“Revered” Engineering Principles and Other Unpersuasive Arguments

by on November 13, 2006 · 4 comments

For the past few days, TLF’s Tim Lee and Brooke Oberwetter of the Competitive Enterprise Institute have been engaging in a, well, spirited discussion over net neutrality. The whole thing seems to have started when Oberwetter linked approvingly to one of Tim’s TLF posts. Proving that no good deed goes unpunished, Tim responded with a detailed criticism of Oberwetter. Such is the blogosphere.

You can see the whole gory mess here, here, here, and here. Oberwetter argues that tiered pricing for content delivery could potentially benefit consumers, by opening up another dimension of competition. Tim comes down hard on this idea–arguing that such a fee system is unlikely to develop, and in any case would be a bad thing.

At the risk of shattering the image of universal pan-TLF consensus, I have some problems with Tim’s easy dismissal of this potential market development.

My first nit to pick is Tim’s argument that tiered pricing won’t work. He says that content owners wouldn’t be interested in paying more for faster download speeds, since the potential changes wouldn’t provide them any competitive advantage. But competition takes place at the margin–even small differences can have significant effects. (And for some content–say movie downloads–the differences aren’t that marginal).

He also argues that fees are impractical–writing that it would “be a massive administrative task.” Perhaps, but then I’m puzzled as to why network owners seem to think it’s doable. Whether you agree it’s a good thing or not, it’s hard to see why they would fight for the right to do something so clearly impossible. And similar complexity has been overcome elsewhere–Tim himself cites the backbone market, where similar problems have been addressed. This just doesn’t seem to be an insuperable barrier.

This doesn’t mean tiered pricing probably will, or even likely will, develop. Markets–especially dynamic, innovative ones such as this–are unpredictable. The one thing we know is that things will happen that we don’t expect. For that reason, I’m not willing to make firm predictions about the future, and I’m skeptical of anyone who is.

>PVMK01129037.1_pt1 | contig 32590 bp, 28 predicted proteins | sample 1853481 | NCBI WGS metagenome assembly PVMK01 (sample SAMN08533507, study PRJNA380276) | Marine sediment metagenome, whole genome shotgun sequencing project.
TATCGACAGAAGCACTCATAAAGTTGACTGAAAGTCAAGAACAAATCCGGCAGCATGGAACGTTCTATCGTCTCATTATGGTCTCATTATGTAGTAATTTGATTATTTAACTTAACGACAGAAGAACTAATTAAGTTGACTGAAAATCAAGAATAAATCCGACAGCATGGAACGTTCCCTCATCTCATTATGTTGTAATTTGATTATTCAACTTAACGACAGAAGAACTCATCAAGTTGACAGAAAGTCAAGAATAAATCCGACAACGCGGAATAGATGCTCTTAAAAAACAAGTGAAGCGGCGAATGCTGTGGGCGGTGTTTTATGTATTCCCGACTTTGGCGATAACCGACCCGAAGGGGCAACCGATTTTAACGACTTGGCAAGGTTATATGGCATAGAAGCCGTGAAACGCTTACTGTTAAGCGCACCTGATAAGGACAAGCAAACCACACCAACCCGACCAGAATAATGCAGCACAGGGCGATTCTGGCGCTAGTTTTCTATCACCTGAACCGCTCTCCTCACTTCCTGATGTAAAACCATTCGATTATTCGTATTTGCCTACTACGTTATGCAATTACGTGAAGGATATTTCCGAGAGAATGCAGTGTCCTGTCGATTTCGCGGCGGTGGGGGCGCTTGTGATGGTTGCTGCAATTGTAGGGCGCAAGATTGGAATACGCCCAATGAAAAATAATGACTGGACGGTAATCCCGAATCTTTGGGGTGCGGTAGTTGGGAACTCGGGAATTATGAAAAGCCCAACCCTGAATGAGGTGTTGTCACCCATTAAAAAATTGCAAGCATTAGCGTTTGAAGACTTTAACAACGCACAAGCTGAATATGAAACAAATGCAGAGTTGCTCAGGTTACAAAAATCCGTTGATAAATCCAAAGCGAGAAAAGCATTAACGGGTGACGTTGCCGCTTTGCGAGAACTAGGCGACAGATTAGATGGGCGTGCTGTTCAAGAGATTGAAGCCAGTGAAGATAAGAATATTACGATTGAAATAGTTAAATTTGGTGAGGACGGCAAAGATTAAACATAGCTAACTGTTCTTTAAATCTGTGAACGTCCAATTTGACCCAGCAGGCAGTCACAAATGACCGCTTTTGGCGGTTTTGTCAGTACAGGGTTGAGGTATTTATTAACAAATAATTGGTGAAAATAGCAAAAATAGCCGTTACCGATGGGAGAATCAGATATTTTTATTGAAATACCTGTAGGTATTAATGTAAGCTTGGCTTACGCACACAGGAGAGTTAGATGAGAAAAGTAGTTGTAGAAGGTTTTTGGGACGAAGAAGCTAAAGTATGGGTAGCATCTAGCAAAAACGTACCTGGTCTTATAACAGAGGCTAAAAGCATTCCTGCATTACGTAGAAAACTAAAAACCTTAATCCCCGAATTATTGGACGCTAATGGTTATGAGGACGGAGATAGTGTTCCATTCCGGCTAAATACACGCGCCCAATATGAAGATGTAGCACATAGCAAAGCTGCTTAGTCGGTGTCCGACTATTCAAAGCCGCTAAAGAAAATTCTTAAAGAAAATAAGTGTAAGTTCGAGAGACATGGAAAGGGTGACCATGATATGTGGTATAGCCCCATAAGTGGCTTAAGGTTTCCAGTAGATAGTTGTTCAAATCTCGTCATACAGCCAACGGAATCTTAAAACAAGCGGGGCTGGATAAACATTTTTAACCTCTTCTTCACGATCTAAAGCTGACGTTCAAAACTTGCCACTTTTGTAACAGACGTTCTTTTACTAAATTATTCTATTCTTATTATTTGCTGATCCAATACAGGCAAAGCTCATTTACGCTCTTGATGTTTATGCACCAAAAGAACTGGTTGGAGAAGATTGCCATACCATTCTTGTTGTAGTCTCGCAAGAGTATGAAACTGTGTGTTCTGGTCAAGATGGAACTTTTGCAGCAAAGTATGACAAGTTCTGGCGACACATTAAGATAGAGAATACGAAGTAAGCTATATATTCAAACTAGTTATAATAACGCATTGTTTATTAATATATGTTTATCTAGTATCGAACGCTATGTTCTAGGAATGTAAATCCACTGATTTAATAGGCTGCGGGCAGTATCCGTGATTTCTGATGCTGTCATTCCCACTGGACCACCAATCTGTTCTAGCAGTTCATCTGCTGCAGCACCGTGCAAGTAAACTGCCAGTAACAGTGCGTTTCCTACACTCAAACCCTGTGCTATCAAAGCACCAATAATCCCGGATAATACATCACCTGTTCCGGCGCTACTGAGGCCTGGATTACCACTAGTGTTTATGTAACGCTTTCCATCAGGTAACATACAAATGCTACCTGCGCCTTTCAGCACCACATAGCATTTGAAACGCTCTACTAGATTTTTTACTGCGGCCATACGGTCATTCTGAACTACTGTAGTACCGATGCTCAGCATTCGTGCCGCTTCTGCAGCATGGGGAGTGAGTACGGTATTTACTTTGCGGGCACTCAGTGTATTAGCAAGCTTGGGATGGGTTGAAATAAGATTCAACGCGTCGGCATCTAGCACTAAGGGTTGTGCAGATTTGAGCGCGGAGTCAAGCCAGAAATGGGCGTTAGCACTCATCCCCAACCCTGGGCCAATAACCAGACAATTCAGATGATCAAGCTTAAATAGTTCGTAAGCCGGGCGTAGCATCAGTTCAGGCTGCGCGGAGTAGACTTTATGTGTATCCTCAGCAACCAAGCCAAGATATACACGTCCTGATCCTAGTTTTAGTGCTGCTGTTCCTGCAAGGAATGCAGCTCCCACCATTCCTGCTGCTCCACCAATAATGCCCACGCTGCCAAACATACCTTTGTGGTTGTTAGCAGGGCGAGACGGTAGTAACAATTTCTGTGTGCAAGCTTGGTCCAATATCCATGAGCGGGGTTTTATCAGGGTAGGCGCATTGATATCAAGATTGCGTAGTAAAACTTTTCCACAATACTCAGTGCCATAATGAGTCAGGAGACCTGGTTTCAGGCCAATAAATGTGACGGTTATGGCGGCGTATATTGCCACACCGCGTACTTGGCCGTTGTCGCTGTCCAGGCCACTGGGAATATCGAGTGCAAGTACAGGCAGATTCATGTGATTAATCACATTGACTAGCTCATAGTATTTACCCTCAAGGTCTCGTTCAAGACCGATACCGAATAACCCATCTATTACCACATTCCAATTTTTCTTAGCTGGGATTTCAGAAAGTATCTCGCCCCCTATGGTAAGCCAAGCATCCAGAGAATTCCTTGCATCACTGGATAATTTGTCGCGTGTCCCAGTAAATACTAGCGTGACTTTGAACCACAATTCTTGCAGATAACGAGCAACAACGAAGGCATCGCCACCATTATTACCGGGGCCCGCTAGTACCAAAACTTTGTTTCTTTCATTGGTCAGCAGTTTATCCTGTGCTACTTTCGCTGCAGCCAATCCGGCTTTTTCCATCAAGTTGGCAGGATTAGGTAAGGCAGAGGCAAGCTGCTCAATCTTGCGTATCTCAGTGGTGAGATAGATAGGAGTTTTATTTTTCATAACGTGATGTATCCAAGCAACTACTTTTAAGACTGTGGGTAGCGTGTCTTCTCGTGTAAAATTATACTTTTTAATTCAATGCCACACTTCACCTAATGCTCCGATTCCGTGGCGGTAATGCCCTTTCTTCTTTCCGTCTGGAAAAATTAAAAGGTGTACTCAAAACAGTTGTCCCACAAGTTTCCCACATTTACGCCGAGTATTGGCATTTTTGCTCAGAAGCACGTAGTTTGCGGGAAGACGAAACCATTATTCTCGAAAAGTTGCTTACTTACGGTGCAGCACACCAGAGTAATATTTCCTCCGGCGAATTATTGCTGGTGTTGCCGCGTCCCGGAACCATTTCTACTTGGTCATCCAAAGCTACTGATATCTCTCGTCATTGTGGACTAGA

More troubling, Tim goes beyond factual prediction and makes a value judgment that tiered pricing would be a bad thing. He makes clear that he opposes regulation. But he also maintains that such a fee system would violate the “revered” end-to-end principle, and it would “suck” if that happened.

Strangely, in one post, Tim seems to argue that tiered pricing would not violate the end-to-end principle, writing that “adding QoS guarantees to the TCP/IP protocol stack would be a very modest adjustment to the end-to-end principle. Packets might come stamped with a priority level, and route higher-priority packets before lower-priority ones.” Perhaps I have misunderstood his point, but it seems that this is what Brooke was originally suggesting–there’s no need to look further into what content is in each packet.

But would it be a bad thing if tiered pricing did erode the end-to-end principle? Tim argues it would be. In debating this with Oberwetter, he makes an argument from authority that “the vast majority of computer scientists agree with me,” citing Tim Berners-Lee and Google’s Vint Cerf.

I don’t claim to be an expert in computer science, but there are some who do not agree–notably Internet pioneer David Farber. Christopher Yoo of Vanderbilt (albeit a mere economist) makes the case that, even at the beginning, the end-to-end principle was not meant to be an inviolable rule. He writes:

Although the end-to-end argument does support a presumption
against introducing higher-level functions into the network’s core, it does
not justify elevating this presumption into an inviolable precept.
Conceding that it is ”too simplistic to conclude that the lower levels
should play no part in obtaining reliability,” Saltzer, Reed, and Clark’s
original article articulating the end-to-end argument squarely concludes
that ”the end-to-end argument is not an absolute rule, but rather a
guideline that helps in application and protocol design analysis.

Tim also makes an economic argument for the end-to-end principle, arguing that “[c]ompanies like Verizon and Comcast know a lot about how to get packets from point A to point B. They’re generally no so good at designing great computer games, web sites, or video applications.”

But this argument gets us nowhere. I’ve no quarrel with division of labor. It’s a good thing no doubt. But so it integration, and synergy, and all sort of other things. And sometimes that trumps division of labor. Otherwise, I’d be buying the beef for my Big Mac separately from the buns. Division of labor can be good, but sometimes other factors are more important.

The hard part is determining which it is in a particular situation, and what provides the most benefits to consumers. And the marketplace is far better at doing this than any number of revered engineering principles, computer scientists or (god forbid) policy analysts. To make such calls without reference to markets is–in Hayek’s phrase–a fatal conceit.

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